SaaS-BI solutions also offer clear advantages in treasury and finance departments: it can often be found that the biggest need for support and automation within those departments concerns the preparation and analysis of figures and reports. These often present the biggest challenges for many process interfaces and contacts across different departments. Different to monolithic systems or on-premises BI solutions, where external access or consolidating different data sources is often combined with a lot of time and effort, a SaaS solution offers all stakeholders flexibility of access, in all places at all times, and is therefore the perfect platform for collaboration and teamwork.

From data to information to decisions

The overriding objective of analytics should always be the preparation of relevant information as a tool for making decisions. In this regard, modern cloud-based BI solutions in treasury reporting provide support through simplified and harmonised data collection, strong analytical functionalities and computing power on demand.

Many of the leading providers of cloud-based BI solutions are focusing increasingly on using artificial intelligence, besides conventional reporting tools, to identify complex interrelationships or to manage large, apparently rather unstructured masses of data. This makes data transformation and data analysis user-friendly and easy to execute. Statistical procedures allow unexpected insights to be gained into volumes of data. For example, macro or microeconomic market signals and sector information from international markets can today be applied to liquidity developments, allowing a company to react to sudden market swings.

But function-based workflows, from data entry to the ready-made template dashboard, do not mean lengthy preparation cycles. Tools such as SAP Analytics Cloud, combined with the related Treasury Executive Dashboard, allow treasury reporting to be automated to a considerable extent. Productive data from SAP Treasury, such as Cash and Liquidity Management, Treasury and Risk Management as well as Financial Accounting, are read without data replication and presented in the most suitable way using many Best Practice Analysis Diagrams. This means that insights can be gained in real time into treasury processes, to get uniform overviews of traditional KPIs on liquidity, cash position and external financing volumes. For example, it would then be possible to analyse a deviation between the expected interest income and the actual interest income incorporating interest instruments.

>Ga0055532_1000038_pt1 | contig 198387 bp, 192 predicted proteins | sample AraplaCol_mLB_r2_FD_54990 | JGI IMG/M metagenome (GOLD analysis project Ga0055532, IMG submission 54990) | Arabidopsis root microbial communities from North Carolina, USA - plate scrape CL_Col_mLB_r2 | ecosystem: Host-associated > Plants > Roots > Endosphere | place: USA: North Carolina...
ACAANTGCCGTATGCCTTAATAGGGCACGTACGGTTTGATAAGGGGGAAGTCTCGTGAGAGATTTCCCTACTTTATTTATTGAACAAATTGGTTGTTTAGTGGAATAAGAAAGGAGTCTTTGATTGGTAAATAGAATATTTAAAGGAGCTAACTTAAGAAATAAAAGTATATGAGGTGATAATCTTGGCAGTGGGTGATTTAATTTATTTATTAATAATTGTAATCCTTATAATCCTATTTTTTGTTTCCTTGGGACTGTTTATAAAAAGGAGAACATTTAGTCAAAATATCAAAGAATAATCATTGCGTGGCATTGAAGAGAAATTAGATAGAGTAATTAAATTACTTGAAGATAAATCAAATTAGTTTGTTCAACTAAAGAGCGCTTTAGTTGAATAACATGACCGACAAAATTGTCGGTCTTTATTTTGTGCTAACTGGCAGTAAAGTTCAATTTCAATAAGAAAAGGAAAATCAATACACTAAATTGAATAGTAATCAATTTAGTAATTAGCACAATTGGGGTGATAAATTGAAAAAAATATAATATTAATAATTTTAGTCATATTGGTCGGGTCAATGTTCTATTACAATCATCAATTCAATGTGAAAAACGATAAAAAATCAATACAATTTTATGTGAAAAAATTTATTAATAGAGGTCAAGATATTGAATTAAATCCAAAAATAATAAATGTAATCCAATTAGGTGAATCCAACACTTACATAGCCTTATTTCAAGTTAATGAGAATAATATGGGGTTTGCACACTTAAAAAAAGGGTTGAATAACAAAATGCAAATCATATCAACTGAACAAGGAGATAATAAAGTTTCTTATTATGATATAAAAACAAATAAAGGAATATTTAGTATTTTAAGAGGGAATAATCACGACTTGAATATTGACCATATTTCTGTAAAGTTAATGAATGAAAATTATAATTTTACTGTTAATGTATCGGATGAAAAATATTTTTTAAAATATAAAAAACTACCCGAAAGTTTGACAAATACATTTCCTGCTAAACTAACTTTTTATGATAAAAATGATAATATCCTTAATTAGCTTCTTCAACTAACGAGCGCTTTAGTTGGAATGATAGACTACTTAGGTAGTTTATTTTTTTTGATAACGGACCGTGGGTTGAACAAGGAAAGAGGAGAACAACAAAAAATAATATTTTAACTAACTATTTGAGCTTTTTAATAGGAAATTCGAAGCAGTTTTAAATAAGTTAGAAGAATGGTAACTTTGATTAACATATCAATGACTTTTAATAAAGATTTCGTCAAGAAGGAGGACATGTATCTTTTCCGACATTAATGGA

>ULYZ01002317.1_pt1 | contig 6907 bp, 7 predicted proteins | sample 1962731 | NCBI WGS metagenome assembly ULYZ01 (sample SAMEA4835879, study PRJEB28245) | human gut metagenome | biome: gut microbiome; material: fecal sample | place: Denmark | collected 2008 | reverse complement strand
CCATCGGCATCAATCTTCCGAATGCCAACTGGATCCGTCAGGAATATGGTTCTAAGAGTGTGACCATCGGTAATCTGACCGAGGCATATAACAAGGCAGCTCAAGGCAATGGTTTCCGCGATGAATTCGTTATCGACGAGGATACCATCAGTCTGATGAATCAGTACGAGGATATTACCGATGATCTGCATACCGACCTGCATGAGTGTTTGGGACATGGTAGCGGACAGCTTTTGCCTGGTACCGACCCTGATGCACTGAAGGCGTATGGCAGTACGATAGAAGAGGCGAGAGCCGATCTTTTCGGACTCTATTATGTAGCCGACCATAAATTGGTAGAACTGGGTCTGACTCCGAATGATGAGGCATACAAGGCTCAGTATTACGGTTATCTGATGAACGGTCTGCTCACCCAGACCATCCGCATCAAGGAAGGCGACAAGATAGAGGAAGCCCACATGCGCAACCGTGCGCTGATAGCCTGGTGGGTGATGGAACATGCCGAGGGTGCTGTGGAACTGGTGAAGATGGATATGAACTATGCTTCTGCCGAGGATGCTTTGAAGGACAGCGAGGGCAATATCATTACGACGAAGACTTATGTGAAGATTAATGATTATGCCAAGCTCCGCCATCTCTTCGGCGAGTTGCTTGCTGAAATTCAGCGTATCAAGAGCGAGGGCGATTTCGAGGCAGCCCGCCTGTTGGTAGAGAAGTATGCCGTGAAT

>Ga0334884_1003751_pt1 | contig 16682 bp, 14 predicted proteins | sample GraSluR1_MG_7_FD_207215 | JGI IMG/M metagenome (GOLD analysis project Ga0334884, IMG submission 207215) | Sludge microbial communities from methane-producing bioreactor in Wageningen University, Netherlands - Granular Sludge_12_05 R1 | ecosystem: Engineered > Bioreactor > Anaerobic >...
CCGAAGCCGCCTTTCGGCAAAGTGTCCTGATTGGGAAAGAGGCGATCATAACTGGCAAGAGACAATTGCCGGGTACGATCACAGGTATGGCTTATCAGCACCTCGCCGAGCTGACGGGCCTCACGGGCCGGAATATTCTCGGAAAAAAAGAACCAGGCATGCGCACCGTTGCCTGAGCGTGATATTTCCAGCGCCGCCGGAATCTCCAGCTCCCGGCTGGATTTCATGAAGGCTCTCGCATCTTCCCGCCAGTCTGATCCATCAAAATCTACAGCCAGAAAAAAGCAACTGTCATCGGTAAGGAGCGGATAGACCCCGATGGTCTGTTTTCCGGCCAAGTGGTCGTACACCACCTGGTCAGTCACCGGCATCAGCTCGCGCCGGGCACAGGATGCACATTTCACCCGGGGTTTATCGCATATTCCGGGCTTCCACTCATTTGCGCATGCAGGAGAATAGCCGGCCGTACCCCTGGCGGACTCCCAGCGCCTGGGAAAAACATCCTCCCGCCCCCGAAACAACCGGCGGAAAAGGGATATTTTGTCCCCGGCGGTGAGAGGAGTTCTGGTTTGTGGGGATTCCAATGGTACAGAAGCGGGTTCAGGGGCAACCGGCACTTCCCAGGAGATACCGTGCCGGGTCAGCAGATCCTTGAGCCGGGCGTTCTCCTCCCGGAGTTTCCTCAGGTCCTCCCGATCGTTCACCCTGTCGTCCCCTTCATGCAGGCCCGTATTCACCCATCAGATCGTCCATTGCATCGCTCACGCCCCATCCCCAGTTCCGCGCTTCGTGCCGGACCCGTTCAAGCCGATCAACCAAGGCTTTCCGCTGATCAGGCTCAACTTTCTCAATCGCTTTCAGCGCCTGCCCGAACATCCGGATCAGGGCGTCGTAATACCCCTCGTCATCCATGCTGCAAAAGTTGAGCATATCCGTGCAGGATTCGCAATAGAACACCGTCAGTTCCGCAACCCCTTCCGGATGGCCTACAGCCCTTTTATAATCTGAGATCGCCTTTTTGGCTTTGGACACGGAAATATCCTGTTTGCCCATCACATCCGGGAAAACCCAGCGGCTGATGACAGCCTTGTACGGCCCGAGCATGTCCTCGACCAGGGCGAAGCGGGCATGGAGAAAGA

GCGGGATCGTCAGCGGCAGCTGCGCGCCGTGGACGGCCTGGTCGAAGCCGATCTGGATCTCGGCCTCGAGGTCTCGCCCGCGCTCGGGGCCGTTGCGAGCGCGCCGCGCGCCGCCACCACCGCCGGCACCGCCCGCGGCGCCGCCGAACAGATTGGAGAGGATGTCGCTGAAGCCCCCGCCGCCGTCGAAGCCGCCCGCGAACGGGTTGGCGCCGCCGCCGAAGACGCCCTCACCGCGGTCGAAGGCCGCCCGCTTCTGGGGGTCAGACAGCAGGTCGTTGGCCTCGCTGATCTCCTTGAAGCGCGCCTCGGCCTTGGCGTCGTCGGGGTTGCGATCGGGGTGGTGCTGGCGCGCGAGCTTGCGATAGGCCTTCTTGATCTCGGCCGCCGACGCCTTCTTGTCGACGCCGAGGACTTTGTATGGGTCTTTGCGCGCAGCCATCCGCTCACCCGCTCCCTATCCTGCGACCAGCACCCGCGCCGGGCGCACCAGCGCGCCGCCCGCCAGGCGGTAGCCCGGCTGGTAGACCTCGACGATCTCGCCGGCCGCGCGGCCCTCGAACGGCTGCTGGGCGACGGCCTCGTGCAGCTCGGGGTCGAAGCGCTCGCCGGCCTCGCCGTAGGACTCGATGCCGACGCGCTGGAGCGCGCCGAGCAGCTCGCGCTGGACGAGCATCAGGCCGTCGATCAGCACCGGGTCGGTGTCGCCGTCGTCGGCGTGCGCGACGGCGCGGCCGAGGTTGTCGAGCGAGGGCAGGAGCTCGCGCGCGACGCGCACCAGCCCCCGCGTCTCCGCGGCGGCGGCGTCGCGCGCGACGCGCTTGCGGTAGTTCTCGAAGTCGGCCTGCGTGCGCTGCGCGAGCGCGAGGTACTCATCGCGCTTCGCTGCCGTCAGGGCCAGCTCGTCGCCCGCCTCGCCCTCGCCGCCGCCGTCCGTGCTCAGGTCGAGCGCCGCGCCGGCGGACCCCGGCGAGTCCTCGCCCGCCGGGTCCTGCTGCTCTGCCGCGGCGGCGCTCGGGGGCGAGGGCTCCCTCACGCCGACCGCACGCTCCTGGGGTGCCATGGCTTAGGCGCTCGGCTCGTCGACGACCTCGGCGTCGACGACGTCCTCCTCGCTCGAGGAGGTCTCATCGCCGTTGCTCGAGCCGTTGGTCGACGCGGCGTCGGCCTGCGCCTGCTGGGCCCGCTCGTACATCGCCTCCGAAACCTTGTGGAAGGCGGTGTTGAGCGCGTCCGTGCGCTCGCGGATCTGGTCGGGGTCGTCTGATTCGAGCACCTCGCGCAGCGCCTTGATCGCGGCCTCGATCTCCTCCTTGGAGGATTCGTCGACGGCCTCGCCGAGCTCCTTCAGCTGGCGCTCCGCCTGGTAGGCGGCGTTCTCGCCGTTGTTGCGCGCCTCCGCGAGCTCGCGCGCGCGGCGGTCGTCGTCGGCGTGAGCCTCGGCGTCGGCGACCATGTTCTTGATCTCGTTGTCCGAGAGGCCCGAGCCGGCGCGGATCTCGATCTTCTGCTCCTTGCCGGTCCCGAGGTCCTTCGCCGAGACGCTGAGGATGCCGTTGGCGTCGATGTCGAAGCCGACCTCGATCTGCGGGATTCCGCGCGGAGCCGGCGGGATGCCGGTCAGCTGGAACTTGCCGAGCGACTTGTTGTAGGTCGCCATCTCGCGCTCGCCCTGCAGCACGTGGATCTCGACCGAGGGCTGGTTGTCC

Another possibility is to use standard extractors provided by other analytics platform providers, such as Microsoft, Google or Tableau, to export the relevant data for the treasury department and to prepare it for reporting.

In addition to the standard plug and play solution, the self-service reporting is presented in a very user-friendly manner. By applying all the classic BI functions such as drag & drop of dimensions and figures as well as recommended diagrams based on the existing data relation, the user can prepare an ad hoc analysis with minimal fuss. This analysis can then be provided directly to the recipients via the web-based platforms, and analysed and discussed across the company in a uniform manner. Thereby, the providers are closing the information gap in the dialogue between decision makers and are offering a consistent platform for making decisions based on figures.

The next steps to an intelligent treasury

More and more companies are facing the challenge of taking new steps towards developing their treasury reporting, to meet the increasing information requirements of global companies while providing the necessary agility.

Cloud-based reporting solutions are thus at the forefront of the treasury of the future, the intelligent treasury. These solutions promise to simplify the resource-heavy undertaking of data collection and also to provide considerable knowledge gains thanks to the use of the latest tools and technologies.

However, with all visions of an automated and fully integrated reporting landscape, it remains necessary to define treasury reporting requirements in such a way that the technology can be supported based on needs and tailored to a company's specific circumstances. In selecting from among providers, therefore, a company should not principally be asking 'What is the best tool?' but rather 'Which tool fits best to us?'

Source: KPMG Corporate Treasury News, Edition 100, April 2020